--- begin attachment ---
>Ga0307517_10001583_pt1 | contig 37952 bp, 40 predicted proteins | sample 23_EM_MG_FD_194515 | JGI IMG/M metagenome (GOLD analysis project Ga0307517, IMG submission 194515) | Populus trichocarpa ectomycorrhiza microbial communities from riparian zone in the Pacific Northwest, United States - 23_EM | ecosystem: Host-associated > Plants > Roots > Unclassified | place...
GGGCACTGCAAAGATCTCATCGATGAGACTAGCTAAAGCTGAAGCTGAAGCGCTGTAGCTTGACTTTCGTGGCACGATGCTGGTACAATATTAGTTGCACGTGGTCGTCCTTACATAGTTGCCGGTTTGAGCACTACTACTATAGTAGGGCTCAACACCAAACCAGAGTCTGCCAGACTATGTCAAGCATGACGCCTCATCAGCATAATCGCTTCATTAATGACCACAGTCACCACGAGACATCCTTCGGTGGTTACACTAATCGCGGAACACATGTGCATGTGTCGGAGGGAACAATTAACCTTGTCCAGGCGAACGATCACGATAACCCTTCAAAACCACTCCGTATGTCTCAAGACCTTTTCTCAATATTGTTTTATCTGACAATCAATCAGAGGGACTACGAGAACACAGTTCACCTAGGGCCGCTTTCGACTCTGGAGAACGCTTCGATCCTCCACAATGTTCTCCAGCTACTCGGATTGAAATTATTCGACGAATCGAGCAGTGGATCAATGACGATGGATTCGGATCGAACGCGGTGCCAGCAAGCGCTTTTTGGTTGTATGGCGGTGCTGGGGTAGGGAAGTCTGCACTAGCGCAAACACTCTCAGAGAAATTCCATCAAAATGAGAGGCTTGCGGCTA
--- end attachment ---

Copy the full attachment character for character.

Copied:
>Ga0307517_10001583_pt1 | contig 37952 bp, 40 predicted proteins | sample 23_EM_MG_FD_194515 | JGI IMG/M metagenome (GOLD analysis project Ga0307517, IMG submission 194515) | Populus trichocarpa ectomycorrhiza microbial communities from riparian zone in the Pacific Northwest, United States - 23_EM | ecosystem: Host-associated > Plants > Roots > Unclassified | place...
GGGCACTGCAAAGATCTCATCGATGAGACTAGCTAAAGCTGAAGCTGAAGCGCTGTAGCTTGACTTTCGTGGCACGATGCTGGTACAATATTAGTTGCACGTGGTCGTCCTTACATAGTTGCCGGTTTGAGCACTACTACTATAGTAGGGCTCAACACCAAACCAGAGTCTGCCAGACTATGTCAAGCATGACGCCTCATCAGCATAATCGCTTCATTAATGACCACAGTCACCACGAGACATCCTTCGGTGGTTACACTAATCGCGGAACACATGTGCATGTGTCGGAGGGAACAATTAACCTTGTCCAGGCGAACGATCACGATAACCCTTCAAAACCACTCCGTATGTCTCAAGACCTTTTCTCAATATTGTTTTATCTGACAATCAATCAGAGGGACTACGAGAACACAGTTCACCTAGGGCCGCTTTCGACTCTGGAGAACGCTTCGATCCTCCACAATGTTCTCCAGCTACTCGGATTGAAATTATTCGACGAATCGAGCAGTGGATCAATGACGATGGATTCGGATCGAACGCGGTGCCAGCAAGCGCTTTTTGGTTGTATGGCGGTGCTGGGGTAGGGAAGTCTGCACTAGCGCAAACACTCTCAGAGAAATTCCATCAAAATGAGAGGCTTGCGGCTA